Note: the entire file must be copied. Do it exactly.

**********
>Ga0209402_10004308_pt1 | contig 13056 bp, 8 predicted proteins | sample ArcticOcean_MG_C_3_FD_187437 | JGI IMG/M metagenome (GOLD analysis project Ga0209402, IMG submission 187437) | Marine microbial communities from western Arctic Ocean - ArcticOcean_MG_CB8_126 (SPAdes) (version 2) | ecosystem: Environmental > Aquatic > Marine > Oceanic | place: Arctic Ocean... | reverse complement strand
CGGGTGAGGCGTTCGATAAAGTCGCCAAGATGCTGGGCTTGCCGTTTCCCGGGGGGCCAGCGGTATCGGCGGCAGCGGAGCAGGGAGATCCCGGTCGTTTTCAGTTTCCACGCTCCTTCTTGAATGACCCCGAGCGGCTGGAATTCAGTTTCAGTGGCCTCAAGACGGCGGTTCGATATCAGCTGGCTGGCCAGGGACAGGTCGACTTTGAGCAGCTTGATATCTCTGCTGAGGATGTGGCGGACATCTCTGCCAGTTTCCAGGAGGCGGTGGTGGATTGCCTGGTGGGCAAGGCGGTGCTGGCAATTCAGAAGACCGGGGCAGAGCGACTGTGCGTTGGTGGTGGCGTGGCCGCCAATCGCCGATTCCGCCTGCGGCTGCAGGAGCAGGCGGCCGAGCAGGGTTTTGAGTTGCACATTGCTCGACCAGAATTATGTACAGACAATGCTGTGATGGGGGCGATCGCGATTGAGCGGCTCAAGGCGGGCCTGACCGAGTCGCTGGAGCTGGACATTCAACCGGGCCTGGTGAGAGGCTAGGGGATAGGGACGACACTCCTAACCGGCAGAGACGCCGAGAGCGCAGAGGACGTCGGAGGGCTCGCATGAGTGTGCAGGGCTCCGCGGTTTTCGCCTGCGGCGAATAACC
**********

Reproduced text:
>Ga0209402_10004308_pt1 | contig 13056 bp, 8 predicted proteins | sample ArcticOcean_MG_C_3_FD_187437 | JGI IMG/M metagenome (GOLD analysis project Ga0209402, IMG submission 187437) | Marine microbial communities from western Arctic Ocean - ArcticOcean_MG_CB8_126 (SPAdes) (version 2) | ecosystem: Environmental > Aquatic > Marine > Oceanic | place: Arctic Ocean... | reverse complement strand
CGGGTGAGGCGTTCGATAAAGTCGCCAAGATGCTGGGCTTGCCGTTTCCCGGGGGGCCAGCGGTATCGGCGGCAGCGGAGCAGGGAGATCCCGGTCGTTTTCAGTTTCCACGCTCCTTCTTGAATGACCCCGAGCGGCTGGAATTCAGTTTCAGTGGCCTCAAGACGGCGGTTCGATATCAGCTGGCTGGCCAGGGACAGGTCGACTTTGAGCAGCTTGATATCTCTGCTGAGGATGTGGCGGACATCTCTGCCAGTTTCCAGGAGGCGGTGGTGGATTGCCTGGTGGGCAAGGCGGTGCTGGCAATTCAGAAGACCGGGGCAGAGCGACTGTGCGTTGGTGGTGGCGTGGCCGCCAATCGCCGATTCCGCCTGCGGCTGCAGGAGCAGGCGGCCGAGCAGGGTTTTGAGTTGCACATTGCTCGACCAGAATTATGTACAGACAATGCTGTGATGGGGGCGATCGCGATTGAGCGGCTCAAGGCGGGCCTGACCGAGTCGCTGGAGCTGGACATTCAACCGGGCCTGGTGAGAGGCTAGGGGATAGGGACGACACTCCTAACCGGCAGAGACGCCGAGAGCGCAGAGGACGTCGGAGGGCTCGCATGAGTGTGCAGGGCTCCGCGGTTTTCGCCTGCGGCGAATAACC